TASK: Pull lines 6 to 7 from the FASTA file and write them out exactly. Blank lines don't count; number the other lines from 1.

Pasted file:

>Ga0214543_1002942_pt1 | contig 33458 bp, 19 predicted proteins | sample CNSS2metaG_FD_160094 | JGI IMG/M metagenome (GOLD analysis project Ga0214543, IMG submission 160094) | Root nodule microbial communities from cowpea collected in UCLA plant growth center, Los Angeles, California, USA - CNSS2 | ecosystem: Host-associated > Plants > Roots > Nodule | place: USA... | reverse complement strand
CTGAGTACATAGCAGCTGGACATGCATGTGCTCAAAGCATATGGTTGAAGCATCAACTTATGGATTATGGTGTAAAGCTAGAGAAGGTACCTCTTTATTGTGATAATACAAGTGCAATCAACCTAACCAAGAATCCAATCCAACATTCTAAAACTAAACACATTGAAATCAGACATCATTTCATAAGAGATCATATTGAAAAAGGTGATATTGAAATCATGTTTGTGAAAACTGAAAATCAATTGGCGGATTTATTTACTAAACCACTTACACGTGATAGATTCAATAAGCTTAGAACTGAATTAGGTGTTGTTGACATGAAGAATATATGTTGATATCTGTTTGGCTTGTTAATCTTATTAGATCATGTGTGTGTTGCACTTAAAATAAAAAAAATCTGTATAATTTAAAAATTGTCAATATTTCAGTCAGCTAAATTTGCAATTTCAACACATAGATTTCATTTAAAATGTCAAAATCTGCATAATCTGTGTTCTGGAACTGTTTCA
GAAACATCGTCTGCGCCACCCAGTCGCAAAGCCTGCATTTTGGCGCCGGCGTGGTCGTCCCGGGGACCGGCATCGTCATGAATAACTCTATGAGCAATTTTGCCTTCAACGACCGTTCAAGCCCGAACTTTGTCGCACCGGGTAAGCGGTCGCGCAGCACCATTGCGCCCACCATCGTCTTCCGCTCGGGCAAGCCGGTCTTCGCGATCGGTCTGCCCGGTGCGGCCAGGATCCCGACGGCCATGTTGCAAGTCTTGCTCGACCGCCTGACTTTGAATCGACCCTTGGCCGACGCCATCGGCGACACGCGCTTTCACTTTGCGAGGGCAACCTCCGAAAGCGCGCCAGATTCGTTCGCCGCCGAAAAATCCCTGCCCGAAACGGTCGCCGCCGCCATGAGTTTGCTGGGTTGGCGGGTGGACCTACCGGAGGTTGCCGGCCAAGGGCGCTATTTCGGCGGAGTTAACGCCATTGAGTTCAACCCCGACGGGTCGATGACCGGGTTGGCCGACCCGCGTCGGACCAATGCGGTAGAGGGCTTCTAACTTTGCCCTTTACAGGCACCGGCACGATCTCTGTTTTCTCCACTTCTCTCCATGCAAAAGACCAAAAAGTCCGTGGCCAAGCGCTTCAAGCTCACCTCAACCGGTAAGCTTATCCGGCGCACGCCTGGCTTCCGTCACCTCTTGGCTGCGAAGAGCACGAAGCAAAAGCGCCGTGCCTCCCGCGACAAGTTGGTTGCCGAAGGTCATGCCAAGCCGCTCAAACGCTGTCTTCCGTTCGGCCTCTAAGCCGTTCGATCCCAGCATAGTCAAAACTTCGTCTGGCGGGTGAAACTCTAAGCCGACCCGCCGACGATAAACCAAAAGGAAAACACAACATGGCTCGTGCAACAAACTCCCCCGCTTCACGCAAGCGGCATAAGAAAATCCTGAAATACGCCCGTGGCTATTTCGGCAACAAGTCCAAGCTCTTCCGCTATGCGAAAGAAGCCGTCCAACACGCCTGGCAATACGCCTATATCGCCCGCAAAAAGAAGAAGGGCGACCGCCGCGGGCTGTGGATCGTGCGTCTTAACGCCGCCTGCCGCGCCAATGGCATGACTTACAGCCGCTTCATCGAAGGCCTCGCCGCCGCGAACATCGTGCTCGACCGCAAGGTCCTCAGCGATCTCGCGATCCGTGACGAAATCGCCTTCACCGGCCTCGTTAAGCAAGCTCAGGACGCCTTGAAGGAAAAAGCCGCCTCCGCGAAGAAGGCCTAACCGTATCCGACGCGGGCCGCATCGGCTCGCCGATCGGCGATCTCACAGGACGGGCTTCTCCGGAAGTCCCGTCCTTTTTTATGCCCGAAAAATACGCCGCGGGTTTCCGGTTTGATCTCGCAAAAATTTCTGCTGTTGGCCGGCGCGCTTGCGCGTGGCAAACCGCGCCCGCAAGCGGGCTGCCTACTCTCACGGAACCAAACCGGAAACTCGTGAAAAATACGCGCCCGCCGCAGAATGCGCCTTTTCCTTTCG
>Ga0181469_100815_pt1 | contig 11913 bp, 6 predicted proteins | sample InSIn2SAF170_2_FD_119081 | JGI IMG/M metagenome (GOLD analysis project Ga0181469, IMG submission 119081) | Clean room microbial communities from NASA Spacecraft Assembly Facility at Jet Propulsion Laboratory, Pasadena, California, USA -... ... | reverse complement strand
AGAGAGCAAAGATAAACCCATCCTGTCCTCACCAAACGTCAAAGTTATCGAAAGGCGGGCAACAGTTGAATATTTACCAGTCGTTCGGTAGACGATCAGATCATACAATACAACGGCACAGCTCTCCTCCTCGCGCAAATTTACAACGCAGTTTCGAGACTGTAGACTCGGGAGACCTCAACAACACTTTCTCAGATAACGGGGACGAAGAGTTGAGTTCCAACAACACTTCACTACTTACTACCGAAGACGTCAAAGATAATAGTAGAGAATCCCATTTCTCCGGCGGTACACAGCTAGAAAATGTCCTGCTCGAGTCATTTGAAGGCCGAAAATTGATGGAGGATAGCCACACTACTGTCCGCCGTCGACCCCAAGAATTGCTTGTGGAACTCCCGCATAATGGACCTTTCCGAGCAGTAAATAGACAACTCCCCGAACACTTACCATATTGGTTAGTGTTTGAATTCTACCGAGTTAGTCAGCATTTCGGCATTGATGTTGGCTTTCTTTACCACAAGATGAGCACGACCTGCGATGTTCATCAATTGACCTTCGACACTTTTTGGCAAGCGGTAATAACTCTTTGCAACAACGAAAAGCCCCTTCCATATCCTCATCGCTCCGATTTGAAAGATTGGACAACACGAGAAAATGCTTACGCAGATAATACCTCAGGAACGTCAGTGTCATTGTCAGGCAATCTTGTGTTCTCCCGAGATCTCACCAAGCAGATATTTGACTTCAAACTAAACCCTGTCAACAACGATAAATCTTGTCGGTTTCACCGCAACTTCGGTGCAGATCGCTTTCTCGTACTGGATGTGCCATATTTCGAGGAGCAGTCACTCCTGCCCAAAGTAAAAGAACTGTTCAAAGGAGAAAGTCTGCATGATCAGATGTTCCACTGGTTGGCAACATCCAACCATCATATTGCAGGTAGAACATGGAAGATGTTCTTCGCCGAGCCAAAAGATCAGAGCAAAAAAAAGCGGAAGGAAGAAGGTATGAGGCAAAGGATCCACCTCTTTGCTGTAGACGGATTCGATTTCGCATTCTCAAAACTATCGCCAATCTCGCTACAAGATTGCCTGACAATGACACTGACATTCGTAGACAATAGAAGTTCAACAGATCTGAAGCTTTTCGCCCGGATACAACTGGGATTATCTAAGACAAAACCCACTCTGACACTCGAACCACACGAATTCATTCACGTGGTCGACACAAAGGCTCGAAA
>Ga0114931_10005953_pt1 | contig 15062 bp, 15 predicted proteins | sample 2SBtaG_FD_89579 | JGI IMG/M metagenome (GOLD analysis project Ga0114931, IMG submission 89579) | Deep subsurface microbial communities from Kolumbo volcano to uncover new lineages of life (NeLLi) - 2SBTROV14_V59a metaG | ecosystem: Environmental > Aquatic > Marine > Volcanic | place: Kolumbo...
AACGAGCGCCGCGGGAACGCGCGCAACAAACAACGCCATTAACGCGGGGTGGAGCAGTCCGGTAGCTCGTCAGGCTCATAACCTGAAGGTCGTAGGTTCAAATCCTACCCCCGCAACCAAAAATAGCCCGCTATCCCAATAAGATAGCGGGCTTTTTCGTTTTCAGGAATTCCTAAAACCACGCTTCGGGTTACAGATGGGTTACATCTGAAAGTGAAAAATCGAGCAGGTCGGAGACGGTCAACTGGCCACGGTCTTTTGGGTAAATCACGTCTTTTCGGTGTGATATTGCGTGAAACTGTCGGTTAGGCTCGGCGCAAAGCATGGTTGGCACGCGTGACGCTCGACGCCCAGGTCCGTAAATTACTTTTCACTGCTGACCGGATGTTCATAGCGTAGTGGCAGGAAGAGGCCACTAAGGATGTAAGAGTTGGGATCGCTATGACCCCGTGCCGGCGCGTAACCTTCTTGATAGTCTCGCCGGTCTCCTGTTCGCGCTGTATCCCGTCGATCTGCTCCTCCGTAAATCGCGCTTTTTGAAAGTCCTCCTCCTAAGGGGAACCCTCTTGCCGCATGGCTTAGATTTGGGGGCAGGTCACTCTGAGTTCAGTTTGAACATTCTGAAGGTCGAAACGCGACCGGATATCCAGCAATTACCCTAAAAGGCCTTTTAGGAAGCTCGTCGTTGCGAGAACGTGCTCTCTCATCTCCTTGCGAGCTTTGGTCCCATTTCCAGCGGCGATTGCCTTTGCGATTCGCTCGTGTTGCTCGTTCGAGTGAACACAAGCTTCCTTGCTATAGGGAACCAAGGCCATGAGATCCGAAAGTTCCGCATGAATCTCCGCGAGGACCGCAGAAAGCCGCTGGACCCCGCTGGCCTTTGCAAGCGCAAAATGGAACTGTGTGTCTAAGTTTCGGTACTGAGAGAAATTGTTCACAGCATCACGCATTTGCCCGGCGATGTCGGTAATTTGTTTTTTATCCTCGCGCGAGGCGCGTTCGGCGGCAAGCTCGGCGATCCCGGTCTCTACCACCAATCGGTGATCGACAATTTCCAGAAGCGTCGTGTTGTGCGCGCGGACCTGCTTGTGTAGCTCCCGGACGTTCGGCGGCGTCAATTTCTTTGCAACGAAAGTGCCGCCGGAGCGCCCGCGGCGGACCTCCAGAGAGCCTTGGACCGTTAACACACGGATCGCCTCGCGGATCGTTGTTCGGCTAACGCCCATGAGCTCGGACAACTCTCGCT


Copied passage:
>Ga0114931_10005953_pt1 | contig 15062 bp, 15 predicted proteins | sample 2SBtaG_FD_89579 | JGI IMG/M metagenome (GOLD analysis project Ga0114931, IMG submission 89579) | Deep subsurface microbial communities from Kolumbo volcano to uncover new lineages of life (NeLLi) - 2SBTROV14_V59a metaG | ecosystem: Environmental > Aquatic > Marine > Volcanic | place: Kolumbo...
AACGAGCGCCGCGGGAACGCGCGCAACAAACAACGCCATTAACGCGGGGTGGAGCAGTCCGGTAGCTCGTCAGGCTCATAACCTGAAGGTCGTAGGTTCAAATCCTACCCCCGCAACCAAAAATAGCCCGCTATCCCAATAAGATAGCGGGCTTTTTCGTTTTCAGGAATTCCTAAAACCACGCTTCGGGTTACAGATGGGTTACATCTGAAAGTGAAAAATCGAGCAGGTCGGAGACGGTCAACTGGCCACGGTCTTTTGGGTAAATCACGTCTTTTCGGTGTGATATTGCGTGAAACTGTCGGTTAGGCTCGGCGCAAAGCATGGTTGGCACGCGTGACGCTCGACGCCCAGGTCCGTAAATTACTTTTCACTGCTGACCGGATGTTCATAGCGTAGTGGCAGGAAGAGGCCACTAAGGATGTAAGAGTTGGGATCGCTATGACCCCGTGCCGGCGCGTAACCTTCTTGATAGTCTCGCCGGTCTCCTGTTCGCGCTGTATCCCGTCGATCTGCTCCTCCGTAAATCGCGCTTTTTGAAAGTCCTCCTCCTAAGGGGAACCCTCTTGCCGCATGGCTTAGATTTGGGGGCAGGTCACTCTGAGTTCAGTTTGAACATTCTGAAGGTCGAAACGCGACCGGATATCCAGCAATTACCCTAAAAGGCCTTTTAGGAAGCTCGTCGTTGCGAGAACGTGCTCTCTCATCTCCTTGCGAGCTTTGGTCCCATTTCCAGCGGCGATTGCCTTTGCGATTCGCTCGTGTTGCTCGTTCGAGTGAACACAAGCTTCCTTGCTATAGGGAACCAAGGCCATGAGATCCGAAAGTTCCGCATGAATCTCCGCGAGGACCGCAGAAAGCCGCTGGACCCCGCTGGCCTTTGCAAGCGCAAAATGGAACTGTGTGTCTAAGTTTCGGTACTGAGAGAAATTGTTCACAGCATCACGCATTTGCCCGGCGATGTCGGTAATTTGTTTTTTATCCTCGCGCGAGGCGCGTTCGGCGGCAAGCTCGGCGATCCCGGTCTCTACCACCAATCGGTGATCGACAATTTCCAGAAGCGTCGTGTTGTGCGCGCGGACCTGCTTGTGTAGCTCCCGGACGTTCGGCGGCGTCAATTTCTTTGCAACGAAAGTGCCGCCGGAGCGCCCGCGGCGGACCTCCAGAGAGCCTTGGACCGTTAACACACGGATCGCCTCGCGGATCGTTGTTCGGCTAACGCCCATGAGCTCGGACAACTCTCGCT